unemployment benefits and earnings
The Conservative case for capping benefits is that they have been growing faster than earnings, as their poster today seeks to highlight.
I thought it might be interesting to look at how unemployment benefit has moved compared to earnings over a slightly more representative period.. So I turned to the DWP’s Annual Abstract of Statistics, which is designed (among other things) to give precise answers to such questions.
But first a few words about the economics of benefits. Economists consider unemployment benefits to be automatic stabilisers. When economies slow and people lose their jobs, spending on unemployment benefits automatically go up (as more people sign on). This helps to keep economic activity up, and helps stop a vicious circle of decline starting.
This is not just a wacky Keynesian idea. Here is George Osborne, at the most recent Conservative conference.
We have never argued that you stop what economists call the automatic stabilisers operating – the lower tax receipts and extra government payments that follow if, for example, the global economy turns down.
The IMF has said the UK government is right to allow the free operation of automatic stabilisers.
“…the government allowed automatic stabilizers to operate freely and budgeted additional structural adjustment only in the outer years (2015–17). This response was right given the weak outlook and did not elicit an adverse market reaction, demonstrating the credibility of fiscal policy and institutions in the UK.”
Yet capping benefits is a cut in the automatic stabilisers that George Osborne says he does not want to stop and the IMF praise.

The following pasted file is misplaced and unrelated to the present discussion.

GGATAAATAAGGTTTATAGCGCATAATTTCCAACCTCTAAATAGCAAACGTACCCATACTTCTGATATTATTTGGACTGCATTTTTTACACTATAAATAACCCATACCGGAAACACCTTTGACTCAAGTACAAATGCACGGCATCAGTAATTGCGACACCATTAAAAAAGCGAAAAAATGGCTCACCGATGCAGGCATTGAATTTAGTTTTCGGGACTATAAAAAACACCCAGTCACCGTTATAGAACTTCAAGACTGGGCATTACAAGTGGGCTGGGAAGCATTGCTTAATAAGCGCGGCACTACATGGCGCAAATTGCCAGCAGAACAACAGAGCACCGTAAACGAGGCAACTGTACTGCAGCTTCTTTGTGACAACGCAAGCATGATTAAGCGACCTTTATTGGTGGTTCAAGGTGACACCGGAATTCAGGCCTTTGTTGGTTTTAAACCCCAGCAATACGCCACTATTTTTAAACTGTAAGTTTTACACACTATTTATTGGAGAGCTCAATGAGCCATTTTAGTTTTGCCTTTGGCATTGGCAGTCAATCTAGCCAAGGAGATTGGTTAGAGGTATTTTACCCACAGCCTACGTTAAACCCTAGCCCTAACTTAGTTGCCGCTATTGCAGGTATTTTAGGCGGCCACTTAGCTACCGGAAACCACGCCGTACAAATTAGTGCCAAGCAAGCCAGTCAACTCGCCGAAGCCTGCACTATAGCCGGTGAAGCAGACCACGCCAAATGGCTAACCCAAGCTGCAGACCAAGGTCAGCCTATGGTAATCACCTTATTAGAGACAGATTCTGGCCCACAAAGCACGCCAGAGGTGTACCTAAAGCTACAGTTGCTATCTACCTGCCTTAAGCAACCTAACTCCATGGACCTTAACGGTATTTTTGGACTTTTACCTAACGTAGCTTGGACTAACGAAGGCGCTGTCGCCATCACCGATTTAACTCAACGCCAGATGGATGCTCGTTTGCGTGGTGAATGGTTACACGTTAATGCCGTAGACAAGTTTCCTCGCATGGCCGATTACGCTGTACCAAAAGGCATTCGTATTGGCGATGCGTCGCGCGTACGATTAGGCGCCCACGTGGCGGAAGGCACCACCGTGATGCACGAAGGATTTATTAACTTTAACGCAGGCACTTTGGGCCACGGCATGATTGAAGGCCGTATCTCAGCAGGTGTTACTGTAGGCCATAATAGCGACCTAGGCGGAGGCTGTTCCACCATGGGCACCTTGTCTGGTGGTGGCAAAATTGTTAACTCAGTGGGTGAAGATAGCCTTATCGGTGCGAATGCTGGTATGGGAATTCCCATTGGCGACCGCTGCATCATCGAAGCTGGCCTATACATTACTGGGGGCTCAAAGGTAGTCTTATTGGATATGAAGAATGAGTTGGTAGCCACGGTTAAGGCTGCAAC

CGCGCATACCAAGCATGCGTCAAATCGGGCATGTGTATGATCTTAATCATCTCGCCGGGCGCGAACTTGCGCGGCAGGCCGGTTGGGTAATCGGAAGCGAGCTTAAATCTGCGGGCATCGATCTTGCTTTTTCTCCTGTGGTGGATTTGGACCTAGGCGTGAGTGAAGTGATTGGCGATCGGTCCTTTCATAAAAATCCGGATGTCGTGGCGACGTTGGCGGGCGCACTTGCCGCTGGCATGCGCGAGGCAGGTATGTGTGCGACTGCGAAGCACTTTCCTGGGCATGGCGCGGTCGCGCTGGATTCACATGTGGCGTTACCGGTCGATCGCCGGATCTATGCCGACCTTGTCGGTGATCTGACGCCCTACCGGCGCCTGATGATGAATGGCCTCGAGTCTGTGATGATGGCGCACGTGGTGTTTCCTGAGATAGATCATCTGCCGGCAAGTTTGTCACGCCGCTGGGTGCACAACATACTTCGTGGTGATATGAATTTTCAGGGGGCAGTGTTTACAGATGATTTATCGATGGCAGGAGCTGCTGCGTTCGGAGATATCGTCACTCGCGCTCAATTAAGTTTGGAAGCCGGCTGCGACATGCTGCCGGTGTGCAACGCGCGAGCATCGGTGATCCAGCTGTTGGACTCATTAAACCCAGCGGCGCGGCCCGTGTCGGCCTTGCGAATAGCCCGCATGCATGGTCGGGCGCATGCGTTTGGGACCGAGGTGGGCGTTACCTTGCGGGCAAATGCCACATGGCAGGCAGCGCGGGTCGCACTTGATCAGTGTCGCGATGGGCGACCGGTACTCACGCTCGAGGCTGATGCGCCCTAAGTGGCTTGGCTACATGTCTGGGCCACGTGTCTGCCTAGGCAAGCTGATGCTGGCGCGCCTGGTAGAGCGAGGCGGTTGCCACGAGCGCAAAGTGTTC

A suspicious mind might think that the benefit cap has more to do with politics than economics, given the support – albeit very superficial – for cuts to unemployment benefits.
So what about the relationship between benefits and earnings? It is true that almost every inflation and earnings statistics has been out of kilter in the years since the crash. Historically earnings tend to rise higher than prices, but not in the last few years – so if you just look at the last few years then ministers are right.
But over any longer time period – as we can see in the chart – it is hard to argue that benefits have outstripped wages. The blue line shows the value of single person’s unemployment benefit or latterly JSA in 2011 prices (deflated by RPI price inflation), while the red line shows it as a proportion of average wages. yes the red line has gone up in the crash years (and this graph does not include 2012 as the most recent DWP abstract only goes as far as 2011 – the 2012 percentage is 12 per cent).
But unemployment benefits are a much lower proportion of wages than they were under recent Conservative governments, where we heard far less about scroungers, if rather a lot about Mr Tebbit’s father’s bicycle.
Just for interest, here’s another graph showing what single person’s JSA would be if paid at the proportion of earnings that it was in the year on the x-axis of the graph. This does include the 2012/13 figure of £71.